Giving the Muse a break

I’m sure there’s hardly a writer anywhere who never gets blocked.  Writer’s block is probably as prevalent as writer’s cramp, and just as painful in a different way. A couple of years ago I had a two-month stretch where I was pretty sure my Muse was in Bermuda, lounging on the pink coral sand and drinking Singapore Slings.

In retrospect it’s hard to blame her. I’d been working her hard that year, and I guess she just felt we could all stand a little – what’s the phrase? Oh, yeah – “work-life balance”. So off she went to the beach, leaving me in Northern Ontario checking my messages and wondering if I’d actually written myself out.

Well, of course I hadn’t.  And she came back, tanned and relaxed, and we went back to work.

I think the saying “Absence makes the heart grow fonder” probably applies to anything you love, not simply people. Yes, I sometimes get distracted from the writing I want to do by books or art or conversation or cats. (Having Ampersand draped over my shoulder definitely slows down my typing, and draped over my shoulder is where he likes to sleep.) When I’ve spent a few days away from the work, though, I really want to get back to it. I think that’s what the Muse was telling me when she took off.

A break helps.

This summer I’ve taken the breaks. I’ve spent a lot of time away from writing – at least, a lot of time for me. But I’ve also learned to take an interior break by working on not only more than one project, but more than one kind of project.

Today I have two mysteries I want to work on; one needs a polish, and the other needs a rewrite. I’m just learning to write mysteries, where to put clues, how to build character and lay red herrings and, most importantly, how to give the reader all the information without whacking her (or him) over the head with it. There’s a fine line between having the reader say, at the denouement, “Oh! Of course! Why didn’t I see that?” and having them know halfway through the story that the butler did it. It’s a line I’m still learning to walk.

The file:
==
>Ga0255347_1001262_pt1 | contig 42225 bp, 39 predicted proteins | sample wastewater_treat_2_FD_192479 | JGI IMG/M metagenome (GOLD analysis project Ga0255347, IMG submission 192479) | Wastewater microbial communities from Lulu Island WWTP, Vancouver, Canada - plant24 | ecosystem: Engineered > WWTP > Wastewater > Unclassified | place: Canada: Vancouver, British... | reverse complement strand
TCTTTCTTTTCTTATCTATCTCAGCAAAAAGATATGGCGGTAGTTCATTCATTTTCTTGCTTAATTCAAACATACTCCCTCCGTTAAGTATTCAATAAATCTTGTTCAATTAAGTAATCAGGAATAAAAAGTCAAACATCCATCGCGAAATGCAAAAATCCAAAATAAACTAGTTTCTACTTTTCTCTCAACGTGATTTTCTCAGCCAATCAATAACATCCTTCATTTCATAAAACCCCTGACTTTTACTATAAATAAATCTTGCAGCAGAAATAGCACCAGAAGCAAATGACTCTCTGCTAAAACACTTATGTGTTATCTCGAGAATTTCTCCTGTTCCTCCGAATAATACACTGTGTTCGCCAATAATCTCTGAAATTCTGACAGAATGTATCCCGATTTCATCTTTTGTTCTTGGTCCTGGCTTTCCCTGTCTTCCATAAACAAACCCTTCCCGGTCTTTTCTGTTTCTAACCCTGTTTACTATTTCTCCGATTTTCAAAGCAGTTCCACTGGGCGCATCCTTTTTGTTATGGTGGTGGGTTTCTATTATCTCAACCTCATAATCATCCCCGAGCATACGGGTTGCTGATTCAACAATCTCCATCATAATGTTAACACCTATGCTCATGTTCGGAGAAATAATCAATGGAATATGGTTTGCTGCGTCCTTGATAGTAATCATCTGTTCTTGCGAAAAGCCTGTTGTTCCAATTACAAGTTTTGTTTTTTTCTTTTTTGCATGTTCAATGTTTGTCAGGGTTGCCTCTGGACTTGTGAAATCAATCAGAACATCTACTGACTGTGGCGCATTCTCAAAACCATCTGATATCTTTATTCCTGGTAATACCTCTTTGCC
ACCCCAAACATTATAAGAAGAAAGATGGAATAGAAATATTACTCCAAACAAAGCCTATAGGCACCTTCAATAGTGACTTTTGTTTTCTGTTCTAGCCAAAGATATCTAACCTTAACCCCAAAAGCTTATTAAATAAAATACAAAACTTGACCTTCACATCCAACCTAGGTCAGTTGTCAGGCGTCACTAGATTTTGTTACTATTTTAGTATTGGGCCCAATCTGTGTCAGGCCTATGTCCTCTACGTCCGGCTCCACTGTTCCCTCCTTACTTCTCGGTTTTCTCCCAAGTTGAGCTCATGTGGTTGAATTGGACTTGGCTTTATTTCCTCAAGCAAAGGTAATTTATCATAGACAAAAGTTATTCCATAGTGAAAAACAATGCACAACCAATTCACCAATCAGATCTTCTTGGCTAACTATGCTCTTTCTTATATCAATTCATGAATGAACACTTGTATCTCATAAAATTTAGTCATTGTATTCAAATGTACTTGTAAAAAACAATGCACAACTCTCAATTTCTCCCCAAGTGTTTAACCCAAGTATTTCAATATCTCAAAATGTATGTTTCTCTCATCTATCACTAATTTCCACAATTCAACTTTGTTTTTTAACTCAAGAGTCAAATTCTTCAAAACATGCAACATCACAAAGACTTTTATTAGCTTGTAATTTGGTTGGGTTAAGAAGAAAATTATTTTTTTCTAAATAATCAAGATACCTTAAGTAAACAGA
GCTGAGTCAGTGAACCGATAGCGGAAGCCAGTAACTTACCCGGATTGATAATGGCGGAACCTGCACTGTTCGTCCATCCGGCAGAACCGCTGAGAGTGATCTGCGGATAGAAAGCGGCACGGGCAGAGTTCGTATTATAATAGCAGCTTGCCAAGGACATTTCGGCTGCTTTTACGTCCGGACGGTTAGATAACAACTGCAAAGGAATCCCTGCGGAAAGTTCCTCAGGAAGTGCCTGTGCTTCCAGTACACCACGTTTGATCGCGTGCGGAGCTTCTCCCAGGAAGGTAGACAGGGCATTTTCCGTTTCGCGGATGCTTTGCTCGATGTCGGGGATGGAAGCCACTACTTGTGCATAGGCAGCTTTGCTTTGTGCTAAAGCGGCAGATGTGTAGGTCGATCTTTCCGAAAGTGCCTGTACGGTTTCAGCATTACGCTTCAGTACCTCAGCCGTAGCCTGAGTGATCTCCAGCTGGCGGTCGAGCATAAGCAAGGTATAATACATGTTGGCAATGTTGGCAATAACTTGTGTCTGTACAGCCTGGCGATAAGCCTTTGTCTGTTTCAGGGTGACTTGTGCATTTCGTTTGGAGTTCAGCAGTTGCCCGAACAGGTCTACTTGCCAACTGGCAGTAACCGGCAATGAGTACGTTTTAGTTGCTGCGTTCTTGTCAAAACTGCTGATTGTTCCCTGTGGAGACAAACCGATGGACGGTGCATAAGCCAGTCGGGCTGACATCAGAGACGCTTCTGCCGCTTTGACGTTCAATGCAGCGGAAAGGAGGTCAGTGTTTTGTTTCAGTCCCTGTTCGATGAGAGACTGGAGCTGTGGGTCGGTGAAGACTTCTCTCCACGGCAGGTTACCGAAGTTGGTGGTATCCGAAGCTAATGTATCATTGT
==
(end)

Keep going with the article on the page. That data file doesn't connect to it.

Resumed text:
Percolating away in the back of my mind is my novel, which is fantasy and paranormal romance. I need to work on that, too – I have to throw a couple of roadblocks into the way of the main romance. I have to develop my female lead and make her a more interesting person. In practical terms, I need to double the word count (with more than “blah, blah, blah”!) in order to make this story novel-length.

But while those things go on the background, I have my whodunnits at the front of my mind. The venue is different; my romance is set in the present, my mysteries in the Middle Ages. The characters are different, the social setting is very, very different, and the whole business of involving myself in that other world is – restful. At least, it’s restful to my paranormal-romance Muse. And that’s good, because when she gets rested up, we have a lot to do.

In the meantime, I hope while she’s making herself a Singapore Sling that I can get her to make me one, too.

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